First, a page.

DIN Connector

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What Does DIN Connector Mean?

A DIN connector encompasses several types of cables that plug into an interface to connect devices. It has an architecture that is composed of multiple pins that are within a protective circular sheath. Typically, a full-sized DIN connector has three to 14 pins with a diameter of 13.2 millimeters.


The DIN connector was initially standardized by the Deutsches Institut für Normung (DIN), the organization for the German national standards. DIN standards pertain to various DIN connectors. The term DIN connector does not refer to a specific cable but entails all connectors that meet the DIN standard.

In computer electronics, the DIN connector is referred to as a circular connector that is DIN standardized and used for digital interfaces like the musical instrument digital interface (MIDI), the IBM AT computer keyboard or mouse, and in analog video architectures. Original DIN standards for older connectors are no longer in print and have been supplanted with the corresponding international standard IEC 60130-9.

Techopedia Explains DIN Connector

A DIN connector is a type of electronic cable that was widely accepted as the standard for many years and for various applications. It is comprised of a protective metal skirt that contains straight round pins. The skirt is strategically keyed to allow the plug to be inserted correctly and to prevent damage to the pins. However, keying is uniformed in all original DIN connectors and can be accident ly connected to the wrong mate, which may cause damage. The introduction of the Mini-DIN prevented possible misconnections.

There are seven familiar patterns with three to eight pins with different five-pin connectors: 180°and 240° or 270°. The 180° five-pin connector was sometimes used to connect a stereo recorder to an amplifier using four of the pins for a connection and one to ground. This was sometimes called a DIN cord, DIN lead or DIN cable.

The 3/180° and 5/180° connectors were originally designed to connect analog audio equipment such as stereo tape recorders to amplifiers or preamplifiers using four pins to connect and one to ground the system. The cable has a connection on both ends with each pin matching up to the other pin.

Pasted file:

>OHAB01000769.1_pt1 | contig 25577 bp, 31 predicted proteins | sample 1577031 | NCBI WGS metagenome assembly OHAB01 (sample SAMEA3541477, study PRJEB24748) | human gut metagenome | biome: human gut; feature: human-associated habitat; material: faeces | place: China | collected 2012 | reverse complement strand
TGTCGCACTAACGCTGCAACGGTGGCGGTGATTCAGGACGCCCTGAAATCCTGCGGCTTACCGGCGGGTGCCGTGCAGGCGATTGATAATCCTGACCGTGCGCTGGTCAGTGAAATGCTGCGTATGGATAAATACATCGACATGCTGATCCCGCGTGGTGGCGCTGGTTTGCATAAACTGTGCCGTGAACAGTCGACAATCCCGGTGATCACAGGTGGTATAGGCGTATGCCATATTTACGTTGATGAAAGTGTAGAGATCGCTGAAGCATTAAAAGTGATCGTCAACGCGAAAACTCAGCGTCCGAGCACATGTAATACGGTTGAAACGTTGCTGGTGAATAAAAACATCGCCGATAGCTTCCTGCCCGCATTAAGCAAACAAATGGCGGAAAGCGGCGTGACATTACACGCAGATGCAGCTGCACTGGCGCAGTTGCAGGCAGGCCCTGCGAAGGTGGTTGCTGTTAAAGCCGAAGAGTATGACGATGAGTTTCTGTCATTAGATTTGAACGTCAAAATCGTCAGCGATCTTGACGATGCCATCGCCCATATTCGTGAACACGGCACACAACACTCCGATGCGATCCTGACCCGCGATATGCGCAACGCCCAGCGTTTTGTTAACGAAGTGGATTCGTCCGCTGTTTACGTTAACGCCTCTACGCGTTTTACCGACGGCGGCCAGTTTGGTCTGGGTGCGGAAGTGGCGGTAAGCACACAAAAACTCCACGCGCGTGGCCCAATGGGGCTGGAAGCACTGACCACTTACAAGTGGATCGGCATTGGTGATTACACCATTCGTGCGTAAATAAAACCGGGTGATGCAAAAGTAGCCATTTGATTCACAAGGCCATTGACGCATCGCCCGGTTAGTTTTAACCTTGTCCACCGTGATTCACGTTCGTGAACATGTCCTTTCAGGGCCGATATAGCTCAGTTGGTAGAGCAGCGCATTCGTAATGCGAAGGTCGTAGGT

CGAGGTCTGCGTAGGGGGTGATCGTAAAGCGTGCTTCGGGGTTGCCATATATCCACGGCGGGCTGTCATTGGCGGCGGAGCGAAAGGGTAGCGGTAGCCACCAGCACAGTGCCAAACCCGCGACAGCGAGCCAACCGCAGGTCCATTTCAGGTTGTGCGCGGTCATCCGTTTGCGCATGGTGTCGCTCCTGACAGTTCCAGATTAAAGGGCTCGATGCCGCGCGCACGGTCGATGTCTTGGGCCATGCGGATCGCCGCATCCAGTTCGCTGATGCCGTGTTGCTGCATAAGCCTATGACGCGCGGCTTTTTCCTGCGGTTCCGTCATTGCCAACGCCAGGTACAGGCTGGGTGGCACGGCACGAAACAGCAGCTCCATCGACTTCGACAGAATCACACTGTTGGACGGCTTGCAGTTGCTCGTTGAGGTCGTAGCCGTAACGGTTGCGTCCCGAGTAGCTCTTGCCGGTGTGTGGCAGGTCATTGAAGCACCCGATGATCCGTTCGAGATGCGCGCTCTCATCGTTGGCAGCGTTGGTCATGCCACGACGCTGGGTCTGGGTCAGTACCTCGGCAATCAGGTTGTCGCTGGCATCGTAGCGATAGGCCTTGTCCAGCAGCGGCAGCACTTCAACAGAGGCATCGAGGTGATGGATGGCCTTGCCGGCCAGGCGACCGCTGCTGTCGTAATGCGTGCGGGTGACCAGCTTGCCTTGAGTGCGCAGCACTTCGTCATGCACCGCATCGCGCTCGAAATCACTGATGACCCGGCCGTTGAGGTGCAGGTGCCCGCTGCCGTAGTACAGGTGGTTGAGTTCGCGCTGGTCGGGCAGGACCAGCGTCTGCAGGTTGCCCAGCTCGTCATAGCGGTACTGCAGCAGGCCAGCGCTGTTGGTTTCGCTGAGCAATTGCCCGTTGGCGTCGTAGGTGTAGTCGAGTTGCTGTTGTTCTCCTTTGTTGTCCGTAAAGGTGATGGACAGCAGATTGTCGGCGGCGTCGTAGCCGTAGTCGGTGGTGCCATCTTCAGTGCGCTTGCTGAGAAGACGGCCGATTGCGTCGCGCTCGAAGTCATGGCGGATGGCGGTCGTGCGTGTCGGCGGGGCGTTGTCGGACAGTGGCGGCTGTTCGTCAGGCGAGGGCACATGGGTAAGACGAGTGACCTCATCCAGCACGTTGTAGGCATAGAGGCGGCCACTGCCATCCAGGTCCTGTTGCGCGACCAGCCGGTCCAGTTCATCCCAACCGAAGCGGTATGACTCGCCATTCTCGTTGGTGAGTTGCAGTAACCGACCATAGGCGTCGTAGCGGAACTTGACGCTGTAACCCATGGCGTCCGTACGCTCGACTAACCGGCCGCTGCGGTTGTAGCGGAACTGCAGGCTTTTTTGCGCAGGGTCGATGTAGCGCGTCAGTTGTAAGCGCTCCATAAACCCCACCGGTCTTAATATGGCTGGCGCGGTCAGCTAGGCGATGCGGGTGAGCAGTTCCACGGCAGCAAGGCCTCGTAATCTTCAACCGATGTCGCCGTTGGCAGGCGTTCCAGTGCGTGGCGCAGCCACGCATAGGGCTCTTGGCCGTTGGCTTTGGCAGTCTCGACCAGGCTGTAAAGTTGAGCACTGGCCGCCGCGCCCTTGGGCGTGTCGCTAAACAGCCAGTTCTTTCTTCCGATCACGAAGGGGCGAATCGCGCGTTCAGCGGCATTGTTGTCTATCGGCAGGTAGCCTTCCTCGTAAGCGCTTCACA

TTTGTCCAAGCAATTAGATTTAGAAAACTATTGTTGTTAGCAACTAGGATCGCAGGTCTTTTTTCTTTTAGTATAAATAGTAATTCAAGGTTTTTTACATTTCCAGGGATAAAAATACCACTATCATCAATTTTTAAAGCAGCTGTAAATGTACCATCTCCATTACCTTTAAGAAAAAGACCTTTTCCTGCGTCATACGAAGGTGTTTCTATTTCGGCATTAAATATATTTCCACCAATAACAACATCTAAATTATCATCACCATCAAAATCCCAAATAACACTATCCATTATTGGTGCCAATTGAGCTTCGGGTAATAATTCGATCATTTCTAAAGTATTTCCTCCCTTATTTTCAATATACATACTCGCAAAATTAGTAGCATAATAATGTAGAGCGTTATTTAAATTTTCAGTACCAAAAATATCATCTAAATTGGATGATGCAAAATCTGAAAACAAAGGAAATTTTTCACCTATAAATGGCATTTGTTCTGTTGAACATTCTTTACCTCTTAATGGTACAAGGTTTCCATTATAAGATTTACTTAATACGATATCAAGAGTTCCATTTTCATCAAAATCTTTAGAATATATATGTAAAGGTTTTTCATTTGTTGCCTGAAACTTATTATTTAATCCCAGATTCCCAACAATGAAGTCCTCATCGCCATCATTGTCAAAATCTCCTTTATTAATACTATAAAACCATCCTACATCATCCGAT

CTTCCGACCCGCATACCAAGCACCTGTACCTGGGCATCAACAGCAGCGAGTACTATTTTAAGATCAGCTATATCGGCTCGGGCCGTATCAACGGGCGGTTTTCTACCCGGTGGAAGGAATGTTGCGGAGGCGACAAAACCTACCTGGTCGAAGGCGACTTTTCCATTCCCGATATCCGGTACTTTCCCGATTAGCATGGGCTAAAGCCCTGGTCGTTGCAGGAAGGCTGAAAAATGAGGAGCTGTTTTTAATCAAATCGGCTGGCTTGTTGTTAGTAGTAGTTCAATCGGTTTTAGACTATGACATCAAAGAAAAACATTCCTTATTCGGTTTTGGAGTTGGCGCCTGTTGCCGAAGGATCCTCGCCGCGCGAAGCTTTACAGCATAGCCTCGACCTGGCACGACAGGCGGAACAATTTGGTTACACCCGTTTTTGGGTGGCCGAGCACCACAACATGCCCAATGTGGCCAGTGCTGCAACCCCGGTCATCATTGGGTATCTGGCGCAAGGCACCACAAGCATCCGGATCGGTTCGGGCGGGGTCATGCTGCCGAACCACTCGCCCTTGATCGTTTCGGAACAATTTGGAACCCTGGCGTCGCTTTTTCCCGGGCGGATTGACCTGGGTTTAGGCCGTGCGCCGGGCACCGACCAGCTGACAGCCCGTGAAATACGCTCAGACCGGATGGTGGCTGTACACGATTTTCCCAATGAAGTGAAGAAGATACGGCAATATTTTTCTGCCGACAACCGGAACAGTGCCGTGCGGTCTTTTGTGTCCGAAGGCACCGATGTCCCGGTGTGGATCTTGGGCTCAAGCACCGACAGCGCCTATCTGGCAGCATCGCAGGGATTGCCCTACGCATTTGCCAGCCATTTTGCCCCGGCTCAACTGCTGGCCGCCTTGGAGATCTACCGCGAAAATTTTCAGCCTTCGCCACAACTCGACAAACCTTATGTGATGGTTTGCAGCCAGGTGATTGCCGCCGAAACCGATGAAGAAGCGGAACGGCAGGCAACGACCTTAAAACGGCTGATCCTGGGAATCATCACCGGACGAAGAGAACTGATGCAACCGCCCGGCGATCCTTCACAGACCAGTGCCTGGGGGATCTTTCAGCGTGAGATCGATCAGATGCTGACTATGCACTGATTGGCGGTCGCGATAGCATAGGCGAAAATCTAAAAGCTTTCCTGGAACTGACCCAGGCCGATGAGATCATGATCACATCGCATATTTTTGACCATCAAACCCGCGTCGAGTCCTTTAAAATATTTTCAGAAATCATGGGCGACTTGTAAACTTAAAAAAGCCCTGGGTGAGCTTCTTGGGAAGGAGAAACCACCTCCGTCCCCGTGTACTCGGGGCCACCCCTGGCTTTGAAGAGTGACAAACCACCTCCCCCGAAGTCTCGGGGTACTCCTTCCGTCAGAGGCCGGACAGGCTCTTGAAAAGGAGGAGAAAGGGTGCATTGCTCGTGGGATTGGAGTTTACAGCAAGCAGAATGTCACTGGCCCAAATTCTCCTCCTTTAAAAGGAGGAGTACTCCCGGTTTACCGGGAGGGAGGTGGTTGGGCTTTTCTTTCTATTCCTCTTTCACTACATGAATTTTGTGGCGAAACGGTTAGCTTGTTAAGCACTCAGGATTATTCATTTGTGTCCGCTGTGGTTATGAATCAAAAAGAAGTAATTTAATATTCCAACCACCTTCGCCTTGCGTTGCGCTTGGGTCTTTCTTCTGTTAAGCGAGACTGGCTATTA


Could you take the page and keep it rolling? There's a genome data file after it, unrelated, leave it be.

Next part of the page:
The 5/180° connectors are normally used for various applications like:

  • Control interface for antenna line devices
  • Serial ports in the original Apple IIc computer
  • MIDI interface for electronic musical instruments
  • DIN sync interface for electronic musical instruments
  • Connecting two controllers for radio controlled model aircraft
  • Audio equipment such as the original HME wireless communicators and inbound/outbound audio for drive-through restaurants
  • Keyboard and mouse connectors for the original IBM PC and IBM Personal Computer

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Margaret Rouse
Senior Editor
Margaret Rouse
Senior Editor

Margaret is an award-winning technical writer and teacher known for her ability to explain complex technical subjects to a non-technical business audience. Over the past twenty years, her IT definitions have been published by Que in an encyclopedia of technology terms and cited in articles by the New York Times, Time Magazine, USA Today, ZDNet, PC Magazine, and Discovery Magazine. She joined Techopedia in 2011. Margaret's idea of a fun day is helping IT and business professionals learn to speak each other’s highly specialized languages.